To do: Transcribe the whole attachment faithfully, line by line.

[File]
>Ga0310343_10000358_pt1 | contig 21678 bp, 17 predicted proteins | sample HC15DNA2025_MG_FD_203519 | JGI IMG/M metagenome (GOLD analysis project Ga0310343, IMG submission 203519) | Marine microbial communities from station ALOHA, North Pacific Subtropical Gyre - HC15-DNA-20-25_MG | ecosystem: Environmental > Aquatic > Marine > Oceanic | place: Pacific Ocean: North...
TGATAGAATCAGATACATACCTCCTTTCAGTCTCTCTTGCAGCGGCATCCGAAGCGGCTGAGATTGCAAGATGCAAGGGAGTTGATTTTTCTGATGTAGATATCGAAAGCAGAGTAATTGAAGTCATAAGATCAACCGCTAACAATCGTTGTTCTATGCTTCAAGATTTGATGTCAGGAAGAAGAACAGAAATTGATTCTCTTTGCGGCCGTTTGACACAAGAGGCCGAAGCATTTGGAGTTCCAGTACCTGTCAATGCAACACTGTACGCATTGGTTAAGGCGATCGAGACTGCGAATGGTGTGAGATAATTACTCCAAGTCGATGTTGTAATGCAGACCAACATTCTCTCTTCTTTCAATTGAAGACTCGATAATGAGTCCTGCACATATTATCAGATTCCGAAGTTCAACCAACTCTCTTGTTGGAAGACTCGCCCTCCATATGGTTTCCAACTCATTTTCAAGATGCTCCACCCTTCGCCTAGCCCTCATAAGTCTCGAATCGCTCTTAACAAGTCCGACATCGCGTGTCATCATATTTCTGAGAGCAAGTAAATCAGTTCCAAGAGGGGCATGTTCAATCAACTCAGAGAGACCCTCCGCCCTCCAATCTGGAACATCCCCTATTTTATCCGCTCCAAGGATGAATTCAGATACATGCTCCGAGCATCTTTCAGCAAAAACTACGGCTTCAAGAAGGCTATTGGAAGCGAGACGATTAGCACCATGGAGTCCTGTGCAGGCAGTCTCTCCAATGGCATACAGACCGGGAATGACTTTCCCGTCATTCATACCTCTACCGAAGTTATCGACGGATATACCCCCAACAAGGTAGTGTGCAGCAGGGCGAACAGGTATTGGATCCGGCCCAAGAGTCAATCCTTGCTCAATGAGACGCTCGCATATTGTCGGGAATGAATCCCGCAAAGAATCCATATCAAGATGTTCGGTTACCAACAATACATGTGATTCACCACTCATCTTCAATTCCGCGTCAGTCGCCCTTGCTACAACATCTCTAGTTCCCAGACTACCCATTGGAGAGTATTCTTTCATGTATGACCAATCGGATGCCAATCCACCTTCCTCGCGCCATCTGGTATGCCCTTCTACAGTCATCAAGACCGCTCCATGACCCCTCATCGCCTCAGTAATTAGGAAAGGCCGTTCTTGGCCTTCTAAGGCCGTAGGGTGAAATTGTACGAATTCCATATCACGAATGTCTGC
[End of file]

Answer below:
>Ga0310343_10000358_pt1 | contig 21678 bp, 17 predicted proteins | sample HC15DNA2025_MG_FD_203519 | JGI IMG/M metagenome (GOLD analysis project Ga0310343, IMG submission 203519) | Marine microbial communities from station ALOHA, North Pacific Subtropical Gyre - HC15-DNA-20-25_MG | ecosystem: Environmental > Aquatic > Marine > Oceanic | place: Pacific Ocean: North...
TGATAGAATCAGATACATACCTCCTTTCAGTCTCTCTTGCAGCGGCATCCGAAGCGGCTGAGATTGCAAGATGCAAGGGAGTTGATTTTTCTGATGTAGATATCGAAAGCAGAGTAATTGAAGTCATAAGATCAACCGCTAACAATCGTTGTTCTATGCTTCAAGATTTGATGTCAGGAAGAAGAACAGAAATTGATTCTCTTTGCGGCCGTTTGACACAAGAGGCCGAAGCATTTGGAGTTCCAGTACCTGTCAATGCAACACTGTACGCATTGGTTAAGGCGATCGAGACTGCGAATGGTGTGAGATAATTACTCCAAGTCGATGTTGTAATGCAGACCAACATTCTCTCTTCTTTCAATTGAAGACTCGATAATGAGTCCTGCACATATTATCAGATTCCGAAGTTCAACCAACTCTCTTGTTGGAAGACTCGCCCTCCATATGGTTTCCAACTCATTTTCAAGATGCTCCACCCTTCGCCTAGCCCTCATAAGTCTCGAATCGCTCTTAACAAGTCCGACATCGCGTGTCATCATATTTCTGAGAGCAAGTAAATCAGTTCCAAGAGGGGCATGTTCAATCAACTCAGAGAGACCCTCCGCCCTCCAATCTGGAACATCCCCTATTTTATCCGCTCCAAGGATGAATTCAGATACATGCTCCGAGCATCTTTCAGCAAAAACTACGGCTTCAAGAAGGCTATTGGAAGCGAGACGATTAGCACCATGGAGTCCTGTGCAGGCAGTCTCTCCAATGGCATACAGACCGGGAATGACTTTCCCGTCATTCATACCTCTACCGAAGTTATCGACGGATATACCCCCAACAAGGTAGTGTGCAGCAGGGCGAACAGGTATTGGATCCGGCCCAAGAGTCAATCCTTGCTCAATGAGACGCTCGCATATTGTCGGGAATGAATCCCGCAAAGAATCCATATCAAGATGTTCGGTTACCAACAATACATGTGATTCACCACTCATCTTCAATTCCGCGTCAGTCGCCCTTGCTACAACATCTCTAGTTCCCAGACTACCCATTGGAGAGTATTCTTTCATGTATGACCAATCGGATGCCAATCCACCTTCCTCGCGCCATCTGGTATGCCCTTCTACAGTCATCAAGACCGCTCCATGACCCCTCATCGCCTCAGTAATTAGGAAAGGCCGTTCTTGGCCTTCTAAGGCCGTAGGGTGAAATTGTACGAATTCCATATCACGAATGTCTGC